Ready to say adios to passwords?

Since the beginning of the Internet, passwords have been synonymous with online security. So much so that it might seem strange to imagine accessing your online accounts without one. But that’s set to change with the growing technological innovation making it easier and safer to sign in across the Internet — passkeys.

This passwordless authentication method means you won’t have to worry about forgetting your password ever again. You can enhance your online security simply by linking your device and using a fingerprint, face scan, or another screen lock authentication method. 

Still unsure about passkeys and how to use them? Learn more about how this technical innovation works, what makes it a great alternative to passwords, and how to get yours set up.

Passkeys explained

Passkeys are encrypted digital keys stored on your device that enable easy and safe access to online accounts. Central to understanding passkeys is public key cryptography, the same technology that underpins SSL certificates. Passkeys work in the same way. They consist of key pairs — a private key stored on your device and a corresponding public key stored on the website or online service. Without the right key pair, logging into an account is impossible. 

If you opt to use passkeys at login, you won’t need to enter a username or password when accessing an online account. Simply select the option to sign in with a passkey, and the online service will check the passkey saved to your device and prompt you to complete the associated passkey’s authentication method, such as biometric or pin. If you have concerns about passkeys and biometrics, don’t worry — this biometric information is not stored by the service or site associated with the passkey. It does not leave your device. 

Because a passkey is associated with a trusted device, sometimes you may have multiple passkeys for one account. For example, one for your laptop and one for your mobile. Crucially, the same one is never used for more than one site, which is what makes passkeys safe.

Why passkey?

The two key benefits of using passkeys are safety and simplicity. It can’t be understated just how hackerproof they are. When it comes to passkeys vs passwords, passkeys are the clear winner. 

Passwords may be the default means of accessing online accounts right now, but they can be highly vulnerable. If you’re not practicing good password hygiene — using unique, long, complex passwords for each of your accounts — you’re at risk of brute force attacks. And even if you are, passwords can be stolen in other insidious ways, such as social engineering. There’s a reason why phishing is one of the top security threats to small businesses

When it comes to passkeys and security, there’s no need to worry. Passkeys virtually eliminate the threat of phishing and other account takeover methods. There are multiple reasons for this:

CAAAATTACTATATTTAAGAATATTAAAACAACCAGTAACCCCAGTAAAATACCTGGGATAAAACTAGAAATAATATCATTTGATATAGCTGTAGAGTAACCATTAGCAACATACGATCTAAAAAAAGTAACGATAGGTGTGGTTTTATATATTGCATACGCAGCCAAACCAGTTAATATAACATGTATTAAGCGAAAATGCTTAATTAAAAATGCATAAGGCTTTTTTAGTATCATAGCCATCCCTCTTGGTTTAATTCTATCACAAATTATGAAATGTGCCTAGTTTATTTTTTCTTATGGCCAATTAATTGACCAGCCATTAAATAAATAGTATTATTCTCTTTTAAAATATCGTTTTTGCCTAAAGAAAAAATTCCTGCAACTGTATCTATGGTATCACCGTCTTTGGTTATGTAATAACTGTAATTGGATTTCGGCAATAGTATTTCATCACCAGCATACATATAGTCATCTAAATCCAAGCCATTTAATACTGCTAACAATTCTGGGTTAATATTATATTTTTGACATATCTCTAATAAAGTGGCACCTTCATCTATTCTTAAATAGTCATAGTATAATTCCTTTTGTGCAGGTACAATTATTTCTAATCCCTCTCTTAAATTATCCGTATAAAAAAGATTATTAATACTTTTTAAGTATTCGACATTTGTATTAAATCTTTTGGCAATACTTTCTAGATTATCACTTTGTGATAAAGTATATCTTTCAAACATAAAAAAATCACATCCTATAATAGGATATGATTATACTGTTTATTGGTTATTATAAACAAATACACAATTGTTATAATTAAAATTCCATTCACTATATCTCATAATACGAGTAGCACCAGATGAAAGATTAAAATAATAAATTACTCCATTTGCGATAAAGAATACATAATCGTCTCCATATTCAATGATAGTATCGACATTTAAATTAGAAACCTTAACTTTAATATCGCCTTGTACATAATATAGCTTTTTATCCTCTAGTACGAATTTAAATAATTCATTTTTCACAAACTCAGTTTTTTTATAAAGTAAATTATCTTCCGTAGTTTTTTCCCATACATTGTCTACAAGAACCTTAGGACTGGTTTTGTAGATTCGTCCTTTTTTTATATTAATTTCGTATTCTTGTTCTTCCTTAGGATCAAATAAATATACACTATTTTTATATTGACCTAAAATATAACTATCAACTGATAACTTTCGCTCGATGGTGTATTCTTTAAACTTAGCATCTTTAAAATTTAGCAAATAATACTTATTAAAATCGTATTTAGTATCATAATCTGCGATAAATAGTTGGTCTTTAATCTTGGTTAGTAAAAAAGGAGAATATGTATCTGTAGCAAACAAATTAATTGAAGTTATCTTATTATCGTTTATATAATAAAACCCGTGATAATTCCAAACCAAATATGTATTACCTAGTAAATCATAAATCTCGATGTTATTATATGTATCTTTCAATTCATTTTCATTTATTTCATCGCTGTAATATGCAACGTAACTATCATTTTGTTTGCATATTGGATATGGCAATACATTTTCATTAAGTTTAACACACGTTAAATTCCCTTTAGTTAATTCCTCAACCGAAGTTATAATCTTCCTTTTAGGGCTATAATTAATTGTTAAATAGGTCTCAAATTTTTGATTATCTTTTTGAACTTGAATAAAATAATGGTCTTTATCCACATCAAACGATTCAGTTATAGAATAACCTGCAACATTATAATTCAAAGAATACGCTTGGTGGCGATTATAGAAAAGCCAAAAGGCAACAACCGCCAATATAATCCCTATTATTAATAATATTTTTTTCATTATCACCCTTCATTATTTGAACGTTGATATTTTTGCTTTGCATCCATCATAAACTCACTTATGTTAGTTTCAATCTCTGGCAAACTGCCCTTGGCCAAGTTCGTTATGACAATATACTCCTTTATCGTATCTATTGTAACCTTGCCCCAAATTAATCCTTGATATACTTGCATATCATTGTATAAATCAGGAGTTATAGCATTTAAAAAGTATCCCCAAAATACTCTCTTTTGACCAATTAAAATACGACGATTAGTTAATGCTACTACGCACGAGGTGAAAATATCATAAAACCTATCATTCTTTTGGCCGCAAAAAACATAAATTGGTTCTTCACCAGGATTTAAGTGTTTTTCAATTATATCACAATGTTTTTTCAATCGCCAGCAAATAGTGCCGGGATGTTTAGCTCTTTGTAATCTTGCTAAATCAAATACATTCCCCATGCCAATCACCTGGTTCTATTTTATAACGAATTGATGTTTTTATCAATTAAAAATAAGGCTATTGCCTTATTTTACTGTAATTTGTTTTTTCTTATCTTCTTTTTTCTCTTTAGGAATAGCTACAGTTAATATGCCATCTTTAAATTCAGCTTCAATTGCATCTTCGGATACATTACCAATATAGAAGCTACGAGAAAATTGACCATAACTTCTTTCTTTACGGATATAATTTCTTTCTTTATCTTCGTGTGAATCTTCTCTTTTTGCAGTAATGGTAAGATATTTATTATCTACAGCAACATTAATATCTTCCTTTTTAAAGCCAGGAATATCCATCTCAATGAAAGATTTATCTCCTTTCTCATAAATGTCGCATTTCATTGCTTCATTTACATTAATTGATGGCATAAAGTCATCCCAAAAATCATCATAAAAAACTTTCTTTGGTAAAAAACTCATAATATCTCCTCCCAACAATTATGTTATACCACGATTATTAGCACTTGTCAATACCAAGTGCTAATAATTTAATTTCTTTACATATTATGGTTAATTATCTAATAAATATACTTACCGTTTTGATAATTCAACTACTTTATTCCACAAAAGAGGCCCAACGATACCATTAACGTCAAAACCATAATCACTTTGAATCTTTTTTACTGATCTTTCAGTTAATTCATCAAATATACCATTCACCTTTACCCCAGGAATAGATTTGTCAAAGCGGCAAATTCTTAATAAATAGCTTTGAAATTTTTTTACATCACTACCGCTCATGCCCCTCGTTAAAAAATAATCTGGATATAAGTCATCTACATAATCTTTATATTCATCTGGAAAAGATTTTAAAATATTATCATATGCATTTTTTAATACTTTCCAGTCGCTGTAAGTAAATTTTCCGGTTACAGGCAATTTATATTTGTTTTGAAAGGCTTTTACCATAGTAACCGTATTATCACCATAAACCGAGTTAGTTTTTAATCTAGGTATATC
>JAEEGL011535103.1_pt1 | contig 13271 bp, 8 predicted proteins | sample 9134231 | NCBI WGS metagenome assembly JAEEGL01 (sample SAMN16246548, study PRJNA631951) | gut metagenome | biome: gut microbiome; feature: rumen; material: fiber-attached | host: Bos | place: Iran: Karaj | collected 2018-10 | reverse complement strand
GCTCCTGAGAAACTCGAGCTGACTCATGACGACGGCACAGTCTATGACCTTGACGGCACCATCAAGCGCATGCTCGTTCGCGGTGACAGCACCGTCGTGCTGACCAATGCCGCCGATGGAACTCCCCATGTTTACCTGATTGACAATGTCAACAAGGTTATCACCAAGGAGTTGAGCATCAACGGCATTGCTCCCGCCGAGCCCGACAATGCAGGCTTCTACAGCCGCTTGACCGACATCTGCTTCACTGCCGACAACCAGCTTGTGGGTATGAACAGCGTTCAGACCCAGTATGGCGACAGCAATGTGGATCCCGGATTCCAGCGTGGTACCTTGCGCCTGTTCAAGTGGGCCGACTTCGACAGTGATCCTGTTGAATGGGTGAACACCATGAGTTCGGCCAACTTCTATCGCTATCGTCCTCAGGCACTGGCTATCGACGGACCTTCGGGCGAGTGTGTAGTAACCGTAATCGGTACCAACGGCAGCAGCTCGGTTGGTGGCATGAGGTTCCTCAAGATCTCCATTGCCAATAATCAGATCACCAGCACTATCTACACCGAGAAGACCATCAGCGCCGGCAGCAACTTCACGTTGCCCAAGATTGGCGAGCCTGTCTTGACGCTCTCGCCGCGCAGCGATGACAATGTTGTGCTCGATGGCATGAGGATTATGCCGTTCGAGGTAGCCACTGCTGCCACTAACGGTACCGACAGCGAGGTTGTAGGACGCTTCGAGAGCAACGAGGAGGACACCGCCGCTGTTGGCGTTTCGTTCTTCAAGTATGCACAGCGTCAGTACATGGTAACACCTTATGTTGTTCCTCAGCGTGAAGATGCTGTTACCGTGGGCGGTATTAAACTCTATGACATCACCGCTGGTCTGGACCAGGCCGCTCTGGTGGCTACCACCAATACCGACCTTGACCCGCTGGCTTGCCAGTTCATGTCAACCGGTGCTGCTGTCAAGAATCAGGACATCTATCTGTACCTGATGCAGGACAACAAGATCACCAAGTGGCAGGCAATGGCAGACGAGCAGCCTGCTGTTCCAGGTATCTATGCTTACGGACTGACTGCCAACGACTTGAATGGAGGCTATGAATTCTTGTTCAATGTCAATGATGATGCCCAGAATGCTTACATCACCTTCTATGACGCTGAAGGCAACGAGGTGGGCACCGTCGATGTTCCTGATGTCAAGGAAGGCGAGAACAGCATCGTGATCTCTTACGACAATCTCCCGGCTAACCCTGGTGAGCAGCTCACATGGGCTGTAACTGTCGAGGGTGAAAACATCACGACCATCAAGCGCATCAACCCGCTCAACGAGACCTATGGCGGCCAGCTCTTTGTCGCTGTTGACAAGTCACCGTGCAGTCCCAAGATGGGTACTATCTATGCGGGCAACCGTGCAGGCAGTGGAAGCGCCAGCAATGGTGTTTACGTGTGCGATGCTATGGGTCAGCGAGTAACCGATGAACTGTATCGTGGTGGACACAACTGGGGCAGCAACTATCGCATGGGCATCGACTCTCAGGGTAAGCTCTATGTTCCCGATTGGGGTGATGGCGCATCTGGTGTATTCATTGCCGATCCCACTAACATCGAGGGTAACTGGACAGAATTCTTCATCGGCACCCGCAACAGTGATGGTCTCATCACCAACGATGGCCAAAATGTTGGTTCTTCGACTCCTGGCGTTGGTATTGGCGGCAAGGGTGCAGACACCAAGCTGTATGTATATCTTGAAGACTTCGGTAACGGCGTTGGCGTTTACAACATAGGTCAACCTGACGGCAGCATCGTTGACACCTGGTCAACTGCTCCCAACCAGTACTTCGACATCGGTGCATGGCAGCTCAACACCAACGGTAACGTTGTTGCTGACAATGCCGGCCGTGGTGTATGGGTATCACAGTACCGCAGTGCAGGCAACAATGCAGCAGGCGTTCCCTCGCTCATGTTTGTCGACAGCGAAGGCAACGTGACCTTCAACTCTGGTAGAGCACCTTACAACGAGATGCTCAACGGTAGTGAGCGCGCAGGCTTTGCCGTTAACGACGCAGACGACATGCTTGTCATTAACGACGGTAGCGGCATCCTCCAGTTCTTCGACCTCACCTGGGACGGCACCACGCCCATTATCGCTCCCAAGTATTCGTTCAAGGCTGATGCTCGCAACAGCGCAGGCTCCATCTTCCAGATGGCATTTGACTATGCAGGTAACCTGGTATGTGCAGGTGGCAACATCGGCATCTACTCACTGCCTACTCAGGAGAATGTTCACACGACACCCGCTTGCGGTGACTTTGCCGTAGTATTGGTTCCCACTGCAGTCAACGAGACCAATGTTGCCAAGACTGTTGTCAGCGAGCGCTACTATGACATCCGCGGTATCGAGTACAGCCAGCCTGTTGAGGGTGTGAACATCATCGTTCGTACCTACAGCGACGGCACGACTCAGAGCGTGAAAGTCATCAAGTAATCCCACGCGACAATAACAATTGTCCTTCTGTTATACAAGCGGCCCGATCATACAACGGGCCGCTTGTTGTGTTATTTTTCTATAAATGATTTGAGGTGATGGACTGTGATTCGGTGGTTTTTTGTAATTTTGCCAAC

• Encryption makes passkeys impossible to hack
  • Passkeys can’t be stolen or copied
  • Even if your device is stolen, thieves can’t access services without the correct screen lock authentication
  • You’ll never need to remember, reset, or come up with strong passwords, so there’s no chance of human error

Essentially, passkeys make account access more accessible and more secure than ever. What’s not to love about that?

Setting up and using your passkey

Getting passkeys set up is largely the same across websites and services, though there may be some minor differences depending on your browser and operating system. You will also need to meet certain hardware and software requirements to create a passkey:

  • Devices –  You can only add passkeys on desktops or laptops that support Windows 10, macOS Ventura, or ChromeOS 109 upwards.
  • Browsers – you’ll need to use Chrome 109, Safari 16, or Edge 109 upwards.
  • Other requirements – enabling bluetooth, screen lock, enabling iCloud Keychain on iOS and macOS.

If you meet these requirements, you can start creating your passkey. The process is fast and doesn’t take more than a few moments. Simply head to the service or site you want to create a passkey on (for Spaceship, that’s the Security Center app of your launchpad after you’ve logged in). Then, start the passkey creation process.

You’ll be prompted to choose a means of authentication:

  • Screen lock – pin code, face ID, touch ID, or some other type of biometric authentication. 
  • Hardware key – A physical security key that plugs into your device and unlocks with a pin. 

You can also choose to save the passkey to your password manager rather than your device. This way, the passkey is available across devices with the password manager installed. Not all password managers support passkeys yet, so be sure to check whether one does before committing to a service. 

Another alternative method if you already have a passkey on a mobile device is scanning a QR code to log into an account on another device.

Choose a simpler and safer way to sign in

If you already have a Spaceship account, you can switch to passkeys in the Security Centre app of your Launchpad. If you’re not with Spaceship yet, you can choose passkeys when you sign up. And no worries if you’re not ready to make the change yet. You can still log in with usernames, passwords, and two-factor authentication (2FA).

Check out our security page to find out what else Spaceship is doing to make its platform as secure as possible.

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Cora Quigley

Cora is a digital copywriter for Spaceship.
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